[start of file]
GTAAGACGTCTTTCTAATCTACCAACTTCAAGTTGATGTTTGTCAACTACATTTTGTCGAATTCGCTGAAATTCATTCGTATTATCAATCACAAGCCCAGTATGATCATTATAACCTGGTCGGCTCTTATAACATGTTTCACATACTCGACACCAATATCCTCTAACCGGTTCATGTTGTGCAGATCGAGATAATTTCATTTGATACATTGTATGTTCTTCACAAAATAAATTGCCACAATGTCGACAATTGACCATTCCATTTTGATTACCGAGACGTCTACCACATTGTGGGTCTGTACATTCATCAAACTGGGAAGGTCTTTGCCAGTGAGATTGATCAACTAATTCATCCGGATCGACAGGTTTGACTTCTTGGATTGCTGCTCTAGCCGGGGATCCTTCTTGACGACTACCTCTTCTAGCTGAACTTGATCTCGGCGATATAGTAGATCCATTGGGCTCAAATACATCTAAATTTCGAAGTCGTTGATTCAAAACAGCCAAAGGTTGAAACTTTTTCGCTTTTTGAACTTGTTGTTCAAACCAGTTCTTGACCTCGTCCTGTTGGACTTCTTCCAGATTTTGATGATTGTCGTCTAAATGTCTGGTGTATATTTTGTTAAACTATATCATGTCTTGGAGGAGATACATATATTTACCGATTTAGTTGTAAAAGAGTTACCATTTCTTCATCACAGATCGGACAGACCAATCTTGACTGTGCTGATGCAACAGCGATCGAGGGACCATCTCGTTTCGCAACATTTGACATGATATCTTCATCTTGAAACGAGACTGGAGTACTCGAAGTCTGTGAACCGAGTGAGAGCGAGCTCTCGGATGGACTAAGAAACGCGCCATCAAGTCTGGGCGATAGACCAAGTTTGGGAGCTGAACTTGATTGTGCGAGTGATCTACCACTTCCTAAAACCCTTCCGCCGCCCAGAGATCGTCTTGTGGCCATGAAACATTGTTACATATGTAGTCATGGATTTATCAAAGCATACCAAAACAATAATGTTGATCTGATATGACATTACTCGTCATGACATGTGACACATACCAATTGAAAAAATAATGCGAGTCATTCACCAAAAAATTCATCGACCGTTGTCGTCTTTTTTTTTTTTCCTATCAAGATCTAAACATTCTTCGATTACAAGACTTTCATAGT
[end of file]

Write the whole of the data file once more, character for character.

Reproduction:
GTAAGACGTCTTTCTAATCTACCAACTTCAAGTTGATGTTTGTCAACTACATTTTGTCGAATTCGCTGAAATTCATTCGTATTATCAATCACAAGCCCAGTATGATCATTATAACCTGGTCGGCTCTTATAACATGTTTCACATACTCGACACCAATATCCTCTAACCGGTTCATGTTGTGCAGATCGAGATAATTTCATTTGATACATTGTATGTTCTTCACAAAATAAATTGCCACAATGTCGACAATTGACCATTCCATTTTGATTACCGAGACGTCTACCACATTGTGGGTCTGTACATTCATCAAACTGGGAAGGTCTTTGCCAGTGAGATTGATCAACTAATTCATCCGGATCGACAGGTTTGACTTCTTGGATTGCTGCTCTAGCCGGGGATCCTTCTTGACGACTACCTCTTCTAGCTGAACTTGATCTCGGCGATATAGTAGATCCATTGGGCTCAAATACATCTAAATTTCGAAGTCGTTGATTCAAAACAGCCAAAGGTTGAAACTTTTTCGCTTTTTGAACTTGTTGTTCAAACCAGTTCTTGACCTCGTCCTGTTGGACTTCTTCCAGATTTTGATGATTGTCGTCTAAATGTCTGGTGTATATTTTGTTAAACTATATCATGTCTTGGAGGAGATACATATATTTACCGATTTAGTTGTAAAAGAGTTACCATTTCTTCATCACAGATCGGACAGACCAATCTTGACTGTGCTGATGCAACAGCGATCGAGGGACCATCTCGTTTCGCAACATTTGACATGATATCTTCATCTTGAAACGAGACTGGAGTACTCGAAGTCTGTGAACCGAGTGAGAGCGAGCTCTCGGATGGACTAAGAAACGCGCCATCAAGTCTGGGCGATAGACCAAGTTTGGGAGCTGAACTTGATTGTGCGAGTGATCTACCACTTCCTAAAACCCTTCCGCCGCCCAGAGATCGTCTTGTGGCCATGAAACATTGTTACATATGTAGTCATGGATTTATCAAAGCATACCAAAACAATAATGTTGATCTGATATGACATTACTCGTCATGACATGTGACACATACCAATTGAAAAAATAATGCGAGTCATTCACCAAAAAATTCATCGACCGTTGTCGTCTTTTTTTTTTTTCCTATCAAGATCTAAACATTCTTCGATTACAAGACTTTCATAGT